US1507652A (en) * 1922-07-19 1924-09-09 Birger M Youngberg Ceiling support
US1749159A (en) * 1927-11-26 1930-03-04 Leonard C L Smith Heat, cold, and sound insulating material
US1800670A (en) * 1930-03-22 1931-04-14 Frederick M Venzie Plaster-board structure and clip therefor
US1891512A (en) * 1931-05-19 1932-12-20 Frederick M Venzie Building structure
US1935536A (en) * 1931-06-10 1933-11-14 United States Gypsum Co Building construction
US2232191A (en) * 1938-07-02 1941-02-18 Walter H Venzie Building interior construction
US2470369A (en) * 1946-02-18 1949-05-17 Sidney J Radeke Furring clip
US2609474A (en) * 1950-01-19 1952-09-02 Unites States Rubber Company Radiant heating installation
US2699669A (en) * 1948-10-28 1955-01-18 United States Gypsum Co Hollow wall construction
US2816436A (en) * 1954-03-19 1957-12-17 United States Gypsum Co Furred wall construction
US2889439A (en) * 1955-07-29 1959-06-02 Albert C Nolte Electric heating devices and the like
US2905426A (en) * 1958-04-01 1959-09-22 Ross Kearney Clothes rod end supports
US2939807A (en) * 1956-06-29 1960-06-07 Thermway Ind Inc Method of making a heating panel
US2958982A (en) * 1953-08-17 1960-11-08 United States Gypsum Co Building construction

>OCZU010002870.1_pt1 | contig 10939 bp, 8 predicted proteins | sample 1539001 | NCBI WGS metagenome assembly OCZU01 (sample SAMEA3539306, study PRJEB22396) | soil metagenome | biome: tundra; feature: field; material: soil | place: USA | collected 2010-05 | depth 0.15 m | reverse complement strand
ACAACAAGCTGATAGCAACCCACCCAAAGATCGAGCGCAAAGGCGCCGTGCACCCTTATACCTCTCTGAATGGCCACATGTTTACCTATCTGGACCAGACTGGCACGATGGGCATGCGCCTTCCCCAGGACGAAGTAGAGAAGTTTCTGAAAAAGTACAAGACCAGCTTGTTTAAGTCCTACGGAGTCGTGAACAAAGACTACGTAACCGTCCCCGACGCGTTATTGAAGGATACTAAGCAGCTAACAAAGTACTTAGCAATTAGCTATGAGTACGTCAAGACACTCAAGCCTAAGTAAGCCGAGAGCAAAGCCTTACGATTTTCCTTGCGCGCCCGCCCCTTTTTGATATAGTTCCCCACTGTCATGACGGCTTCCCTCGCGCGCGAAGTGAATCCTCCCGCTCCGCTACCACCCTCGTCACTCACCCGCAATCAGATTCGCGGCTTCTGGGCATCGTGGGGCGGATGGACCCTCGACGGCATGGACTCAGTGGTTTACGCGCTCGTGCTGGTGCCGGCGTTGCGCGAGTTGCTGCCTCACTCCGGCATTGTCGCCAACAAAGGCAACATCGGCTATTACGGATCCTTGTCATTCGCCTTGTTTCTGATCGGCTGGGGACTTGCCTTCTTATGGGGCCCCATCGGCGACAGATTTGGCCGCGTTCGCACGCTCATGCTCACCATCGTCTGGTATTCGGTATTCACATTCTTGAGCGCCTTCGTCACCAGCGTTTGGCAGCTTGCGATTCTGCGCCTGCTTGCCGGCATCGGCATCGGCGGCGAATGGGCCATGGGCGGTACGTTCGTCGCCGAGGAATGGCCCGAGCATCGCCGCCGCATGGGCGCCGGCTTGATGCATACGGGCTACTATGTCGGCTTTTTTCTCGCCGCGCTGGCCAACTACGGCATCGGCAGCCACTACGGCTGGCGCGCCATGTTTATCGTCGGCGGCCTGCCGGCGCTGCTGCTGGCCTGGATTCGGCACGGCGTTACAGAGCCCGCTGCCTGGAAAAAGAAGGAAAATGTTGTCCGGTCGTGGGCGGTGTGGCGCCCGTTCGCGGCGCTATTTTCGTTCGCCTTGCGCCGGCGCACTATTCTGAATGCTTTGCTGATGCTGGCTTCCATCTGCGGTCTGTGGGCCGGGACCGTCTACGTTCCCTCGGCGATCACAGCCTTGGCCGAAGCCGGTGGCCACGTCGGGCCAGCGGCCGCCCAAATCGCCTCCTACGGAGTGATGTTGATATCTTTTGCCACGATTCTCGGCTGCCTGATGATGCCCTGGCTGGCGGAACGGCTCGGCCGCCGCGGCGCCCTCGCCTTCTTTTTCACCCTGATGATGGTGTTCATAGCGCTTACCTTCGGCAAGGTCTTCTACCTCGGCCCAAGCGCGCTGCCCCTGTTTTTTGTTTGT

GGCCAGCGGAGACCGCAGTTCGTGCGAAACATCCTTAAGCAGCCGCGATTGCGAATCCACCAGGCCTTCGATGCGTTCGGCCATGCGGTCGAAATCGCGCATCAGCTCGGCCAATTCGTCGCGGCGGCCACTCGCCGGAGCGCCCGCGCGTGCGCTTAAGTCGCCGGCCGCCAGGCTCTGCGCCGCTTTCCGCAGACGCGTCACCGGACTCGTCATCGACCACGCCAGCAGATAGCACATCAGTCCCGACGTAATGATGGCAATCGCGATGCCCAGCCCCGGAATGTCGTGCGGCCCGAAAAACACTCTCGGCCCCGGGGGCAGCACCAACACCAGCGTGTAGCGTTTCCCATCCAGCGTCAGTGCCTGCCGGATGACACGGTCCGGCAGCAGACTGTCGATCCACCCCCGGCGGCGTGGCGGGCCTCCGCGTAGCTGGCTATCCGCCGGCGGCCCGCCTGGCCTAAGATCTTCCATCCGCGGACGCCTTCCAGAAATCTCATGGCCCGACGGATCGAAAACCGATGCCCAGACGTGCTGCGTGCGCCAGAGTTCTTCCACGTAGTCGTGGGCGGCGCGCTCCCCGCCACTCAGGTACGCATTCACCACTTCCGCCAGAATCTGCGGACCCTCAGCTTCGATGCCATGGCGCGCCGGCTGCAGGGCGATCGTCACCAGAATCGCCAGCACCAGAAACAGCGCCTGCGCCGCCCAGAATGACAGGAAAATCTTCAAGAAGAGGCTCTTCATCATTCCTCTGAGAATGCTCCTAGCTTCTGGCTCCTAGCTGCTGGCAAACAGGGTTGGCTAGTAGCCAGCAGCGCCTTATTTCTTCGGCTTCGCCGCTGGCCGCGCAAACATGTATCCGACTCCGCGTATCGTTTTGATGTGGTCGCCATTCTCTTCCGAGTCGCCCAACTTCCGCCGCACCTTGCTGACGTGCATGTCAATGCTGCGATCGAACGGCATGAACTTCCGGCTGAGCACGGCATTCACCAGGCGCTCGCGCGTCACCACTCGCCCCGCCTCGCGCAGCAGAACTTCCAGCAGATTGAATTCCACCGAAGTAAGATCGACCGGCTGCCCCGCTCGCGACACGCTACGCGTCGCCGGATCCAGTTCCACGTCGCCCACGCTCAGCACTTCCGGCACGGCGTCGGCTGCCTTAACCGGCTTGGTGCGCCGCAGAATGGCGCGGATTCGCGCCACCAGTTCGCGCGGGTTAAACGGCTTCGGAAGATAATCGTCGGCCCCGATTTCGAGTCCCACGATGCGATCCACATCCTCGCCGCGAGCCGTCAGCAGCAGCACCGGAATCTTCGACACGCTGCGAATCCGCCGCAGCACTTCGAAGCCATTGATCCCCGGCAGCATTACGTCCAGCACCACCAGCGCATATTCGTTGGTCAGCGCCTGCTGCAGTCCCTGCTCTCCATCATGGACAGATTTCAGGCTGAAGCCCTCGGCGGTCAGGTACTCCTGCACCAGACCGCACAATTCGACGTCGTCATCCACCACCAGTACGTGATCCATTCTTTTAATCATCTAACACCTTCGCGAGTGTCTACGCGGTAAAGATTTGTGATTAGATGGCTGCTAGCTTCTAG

US3056011A (en) * 1960-07-22 1962-09-25 George P Deacon Electric heating panel
US3092203A (en) * 1960-06-30 1963-06-04 Owens Corning Fiberglass Corp Sound absorbing fibrous board with plastic film covering
US3095491A (en) * 1961-11-09 1963-06-25 George P Deacon Electrical heating devices
US3143637A (en) * 1960-10-12 1964-08-04 Isaac Hillock Thermal control system
US3144733A (en) * 1961-12-26 1964-08-18 United States Gypsum Co Clip construction
GB989905A (en) * 1961-10-24 1965-04-22 Osborn Mfg Co Improvements in and relating to rotary brushes

Patent Citations (20)

* Cited by examiner, † Cited by third party
Publication number Priority date Publication date Assignee Title
US1507652A (en) * 1922-07-19 1924-09-09 Birger M Youngberg Ceiling support
US1749159A (en) * 1927-11-26 1930-03-04 Leonard C L Smith Heat, cold, and sound insulating material
US1800670A (en) * 1930-03-22 1931-04-14 Frederick M Venzie Plaster-board structure and clip therefor
US1891512A (en) * 1931-05-19 1932-12-20 Frederick M Venzie Building structure
US1935536A (en) * 1931-06-10 1933-11-14 United States Gypsum Co Building construction
US2232191A (en) * 1938-07-02 1941-02-18 Walter H Venzie Building interior construction
US2470369A (en) * 1946-02-18 1949-05-17 Sidney J Radeke Furring clip
US2699669A (en) * 1948-10-28 1955-01-18 United States Gypsum Co Hollow wall construction
US2609474A (en) * 1950-01-19 1952-09-02 Unites States Rubber Company Radiant heating installation
US2958982A (en) * 1953-08-17 1960-11-08 United States Gypsum Co Building construction
US2816436A (en) * 1954-03-19 1957-12-17 United States Gypsum Co Furred wall construction
US2889439A (en) * 1955-07-29 1959-06-02 Albert C Nolte Electric heating devices and the like
US2939807A (en) * 1956-06-29 1960-06-07 Thermway Ind Inc Method of making a heating panel